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Distributed April 21, 2006
Contact Wendy Lawton

Legacy of Lead Poisoning Detailed at Annual Barnes Lecture

Herbert Needleman, M.D., one of the foremost experts on childhood lead poisoning, will deliver the Dr. and Mrs. Frederick W. Barnes Jr. Lecture in Public Health on Wednesday, April 26, 2006. The free lecture begins at 4 p.m. in Andrews Hall and is open to the public.

PROVIDENCE, R.I. — Herbert Needleman, M.D., a leading expert on the effects of lead poisoning on children, will deliver the seventh annual Dr. and Mrs. Frederick W. Barnes Jr. Lecture in Public Health on Wednesday, April 26, 2006. The lecture, titled “Silent Toxicity: The Legacy of Childhood Lead Poisoning,” begins at 4 p.m. in Andrews Hall on the Pembroke Campus at Brown. The lecture is free and open to the public.


Needleman, a pediatrician and child psychiatrist at the University of Pittsburgh Medical Center, is known for groundbreaking studies on the developmental implications of lead exposure. In the 1970s, measuring lead levels in children’s teeth, Needleman provided the first evidence that even low levels of lead lower IQ, shorten attention spans and delay language skills. Needleman conducted follow-up studies on these children and showed that their deficits persisted, resulting in learning disabilities and school failure.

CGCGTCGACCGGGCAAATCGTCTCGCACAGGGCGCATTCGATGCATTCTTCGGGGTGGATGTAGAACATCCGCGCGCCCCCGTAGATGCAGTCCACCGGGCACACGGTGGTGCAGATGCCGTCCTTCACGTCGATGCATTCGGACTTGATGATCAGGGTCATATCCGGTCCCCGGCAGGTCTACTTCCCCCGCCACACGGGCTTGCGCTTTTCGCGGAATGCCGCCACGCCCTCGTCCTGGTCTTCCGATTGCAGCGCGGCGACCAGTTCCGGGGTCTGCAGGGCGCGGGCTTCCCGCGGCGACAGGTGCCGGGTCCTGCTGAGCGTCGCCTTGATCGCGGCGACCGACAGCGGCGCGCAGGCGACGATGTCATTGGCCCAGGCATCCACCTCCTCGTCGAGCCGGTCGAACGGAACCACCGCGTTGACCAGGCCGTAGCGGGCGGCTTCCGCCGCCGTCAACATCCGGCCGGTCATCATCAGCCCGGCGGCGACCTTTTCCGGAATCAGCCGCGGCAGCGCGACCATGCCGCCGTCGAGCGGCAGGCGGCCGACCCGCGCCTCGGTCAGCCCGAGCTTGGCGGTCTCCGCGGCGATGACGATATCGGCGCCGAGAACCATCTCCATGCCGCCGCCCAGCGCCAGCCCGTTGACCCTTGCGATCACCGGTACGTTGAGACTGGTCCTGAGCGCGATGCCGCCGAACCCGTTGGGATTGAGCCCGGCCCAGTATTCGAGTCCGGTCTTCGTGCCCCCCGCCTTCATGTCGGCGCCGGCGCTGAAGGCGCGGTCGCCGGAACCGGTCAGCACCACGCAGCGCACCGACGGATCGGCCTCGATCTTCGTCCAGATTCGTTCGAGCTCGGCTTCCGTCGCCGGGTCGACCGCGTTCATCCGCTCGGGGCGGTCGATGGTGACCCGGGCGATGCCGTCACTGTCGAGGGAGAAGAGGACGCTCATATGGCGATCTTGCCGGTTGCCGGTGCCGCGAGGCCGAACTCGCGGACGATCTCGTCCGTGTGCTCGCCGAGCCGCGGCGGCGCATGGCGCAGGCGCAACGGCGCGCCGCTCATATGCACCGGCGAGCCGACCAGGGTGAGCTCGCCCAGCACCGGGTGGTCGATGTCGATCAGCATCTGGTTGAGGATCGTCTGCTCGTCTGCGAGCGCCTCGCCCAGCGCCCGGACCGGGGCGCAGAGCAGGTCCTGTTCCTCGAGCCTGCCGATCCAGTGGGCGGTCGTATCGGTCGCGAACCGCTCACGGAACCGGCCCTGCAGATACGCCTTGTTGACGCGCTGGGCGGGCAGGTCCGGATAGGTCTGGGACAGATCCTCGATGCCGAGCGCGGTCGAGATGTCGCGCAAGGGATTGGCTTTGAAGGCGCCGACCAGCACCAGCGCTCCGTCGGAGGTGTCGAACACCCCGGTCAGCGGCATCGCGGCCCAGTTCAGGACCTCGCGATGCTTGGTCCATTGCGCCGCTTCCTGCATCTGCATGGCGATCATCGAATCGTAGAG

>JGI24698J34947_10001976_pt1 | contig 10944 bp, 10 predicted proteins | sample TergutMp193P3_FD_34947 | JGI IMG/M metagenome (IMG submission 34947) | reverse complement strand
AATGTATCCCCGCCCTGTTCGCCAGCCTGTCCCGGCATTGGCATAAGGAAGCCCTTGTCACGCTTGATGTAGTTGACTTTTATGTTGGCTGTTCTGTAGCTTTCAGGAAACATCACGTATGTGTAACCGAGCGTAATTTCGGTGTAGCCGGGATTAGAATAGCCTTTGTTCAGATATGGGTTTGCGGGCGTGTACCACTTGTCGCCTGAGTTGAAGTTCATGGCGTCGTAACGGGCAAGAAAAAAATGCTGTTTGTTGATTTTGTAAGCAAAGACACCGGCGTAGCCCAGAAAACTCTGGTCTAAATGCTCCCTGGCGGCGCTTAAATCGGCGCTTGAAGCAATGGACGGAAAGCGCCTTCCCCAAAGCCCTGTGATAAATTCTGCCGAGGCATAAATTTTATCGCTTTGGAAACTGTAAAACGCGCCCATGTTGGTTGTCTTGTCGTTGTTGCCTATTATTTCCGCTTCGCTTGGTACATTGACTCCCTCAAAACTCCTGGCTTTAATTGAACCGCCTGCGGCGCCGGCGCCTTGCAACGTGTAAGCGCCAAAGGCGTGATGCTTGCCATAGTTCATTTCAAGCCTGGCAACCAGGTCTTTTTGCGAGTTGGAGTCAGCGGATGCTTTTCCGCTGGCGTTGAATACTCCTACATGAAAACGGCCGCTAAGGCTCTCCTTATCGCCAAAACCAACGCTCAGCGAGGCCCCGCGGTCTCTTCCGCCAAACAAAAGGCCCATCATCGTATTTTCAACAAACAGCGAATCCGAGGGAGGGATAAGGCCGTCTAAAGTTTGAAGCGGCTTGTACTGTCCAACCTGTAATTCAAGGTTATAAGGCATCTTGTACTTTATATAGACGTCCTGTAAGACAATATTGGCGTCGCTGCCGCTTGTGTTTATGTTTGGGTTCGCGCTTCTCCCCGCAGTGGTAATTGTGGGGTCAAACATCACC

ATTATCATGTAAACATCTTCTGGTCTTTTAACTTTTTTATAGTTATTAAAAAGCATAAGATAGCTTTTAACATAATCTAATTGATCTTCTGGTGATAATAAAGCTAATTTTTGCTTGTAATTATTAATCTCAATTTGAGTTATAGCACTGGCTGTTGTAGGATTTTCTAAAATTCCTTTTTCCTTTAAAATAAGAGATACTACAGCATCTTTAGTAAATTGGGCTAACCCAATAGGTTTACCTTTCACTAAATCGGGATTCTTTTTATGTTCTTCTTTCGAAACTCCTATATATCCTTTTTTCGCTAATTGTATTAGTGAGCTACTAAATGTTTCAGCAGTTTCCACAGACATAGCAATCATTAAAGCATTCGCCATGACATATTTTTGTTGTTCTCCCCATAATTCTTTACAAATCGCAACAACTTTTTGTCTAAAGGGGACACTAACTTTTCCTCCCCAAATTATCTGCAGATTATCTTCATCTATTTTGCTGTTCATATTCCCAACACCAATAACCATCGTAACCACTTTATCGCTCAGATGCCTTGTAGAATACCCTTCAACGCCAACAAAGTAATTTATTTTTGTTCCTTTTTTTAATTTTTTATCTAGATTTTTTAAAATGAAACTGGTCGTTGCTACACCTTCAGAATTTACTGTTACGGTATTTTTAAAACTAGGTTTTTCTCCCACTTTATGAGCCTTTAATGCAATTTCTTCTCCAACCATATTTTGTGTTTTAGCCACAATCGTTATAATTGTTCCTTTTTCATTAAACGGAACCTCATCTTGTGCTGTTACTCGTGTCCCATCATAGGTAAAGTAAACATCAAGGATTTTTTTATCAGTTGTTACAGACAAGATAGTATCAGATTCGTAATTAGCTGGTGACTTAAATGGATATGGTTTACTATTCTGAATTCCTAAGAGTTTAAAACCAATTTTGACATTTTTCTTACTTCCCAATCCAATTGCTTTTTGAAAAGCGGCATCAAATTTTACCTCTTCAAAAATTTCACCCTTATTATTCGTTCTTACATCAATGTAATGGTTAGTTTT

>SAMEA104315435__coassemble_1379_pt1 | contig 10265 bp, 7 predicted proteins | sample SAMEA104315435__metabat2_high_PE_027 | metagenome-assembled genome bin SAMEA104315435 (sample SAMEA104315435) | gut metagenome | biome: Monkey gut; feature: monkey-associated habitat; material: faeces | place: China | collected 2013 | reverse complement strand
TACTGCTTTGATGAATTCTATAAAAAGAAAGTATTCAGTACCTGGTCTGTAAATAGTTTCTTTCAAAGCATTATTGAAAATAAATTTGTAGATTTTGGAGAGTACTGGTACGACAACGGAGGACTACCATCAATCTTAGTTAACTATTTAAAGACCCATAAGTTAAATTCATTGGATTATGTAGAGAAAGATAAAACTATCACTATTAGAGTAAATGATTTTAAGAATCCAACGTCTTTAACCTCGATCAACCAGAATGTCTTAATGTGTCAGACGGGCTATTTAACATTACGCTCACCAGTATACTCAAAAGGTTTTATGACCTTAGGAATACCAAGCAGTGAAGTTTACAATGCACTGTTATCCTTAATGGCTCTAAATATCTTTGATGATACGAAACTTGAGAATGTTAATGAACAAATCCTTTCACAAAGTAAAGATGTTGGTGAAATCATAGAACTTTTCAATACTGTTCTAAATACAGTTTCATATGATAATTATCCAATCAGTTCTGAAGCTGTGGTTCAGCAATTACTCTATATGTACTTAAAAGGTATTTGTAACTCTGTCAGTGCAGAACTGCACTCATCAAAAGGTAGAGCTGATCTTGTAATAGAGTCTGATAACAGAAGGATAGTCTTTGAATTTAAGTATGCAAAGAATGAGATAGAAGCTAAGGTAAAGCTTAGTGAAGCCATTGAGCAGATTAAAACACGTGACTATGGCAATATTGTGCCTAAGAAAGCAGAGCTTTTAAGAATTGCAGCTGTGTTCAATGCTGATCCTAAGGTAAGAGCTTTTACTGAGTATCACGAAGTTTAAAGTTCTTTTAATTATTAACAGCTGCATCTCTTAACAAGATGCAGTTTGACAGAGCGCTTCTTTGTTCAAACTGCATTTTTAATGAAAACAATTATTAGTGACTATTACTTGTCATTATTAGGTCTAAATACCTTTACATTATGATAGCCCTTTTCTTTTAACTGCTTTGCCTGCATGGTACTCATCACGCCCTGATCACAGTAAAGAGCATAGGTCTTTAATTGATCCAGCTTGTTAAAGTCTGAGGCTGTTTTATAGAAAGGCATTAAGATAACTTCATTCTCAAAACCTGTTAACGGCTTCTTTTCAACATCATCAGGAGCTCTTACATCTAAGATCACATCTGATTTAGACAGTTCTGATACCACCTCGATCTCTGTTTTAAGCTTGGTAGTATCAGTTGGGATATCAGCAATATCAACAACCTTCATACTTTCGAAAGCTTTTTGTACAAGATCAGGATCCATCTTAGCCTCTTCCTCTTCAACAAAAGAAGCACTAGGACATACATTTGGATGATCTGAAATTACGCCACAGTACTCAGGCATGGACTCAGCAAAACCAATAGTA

Needleman designed the first forward study of lead exposure in the uterus and showed it was associated with cognitive deficits later in life. His recent research shows that boys with high levels of lead in their bones have greater odds of developing aggressive or delinquent behavior, such as bullying, vandalism and shoplifting.

Needleman’s research and advocacy was instrumental in federal regulations banning lead from gasoline and paint as well as the removal of lead from government housing. The federal Centers for Disease Control and Prevention also issued guidelines for pediatric lead poisoning diagnosis and treatment due, in part, to his research.

Needleman is the founder of the Alliance to End Childhood Lead Poisoning, now called the Alliance for Healthy Homes, a national nonprofit working to prevent and eliminate home hazards such as lead, mold, radon and pesticides.

The Dana Foundation and the Heinz Family Fund have honored Needleman for his work. He is an elected member of the Institute of Medicine.

Brown alumnus James S. Zisson ’74 and his wife established and endowed the Barnes Lectureship in Public Health in memory of Norma and Miles Zisson ’38. The lectureship honors the late Frederick Barnes, M.D., a founding faculty member of Brown Medical School, and his late wife, Catherine.


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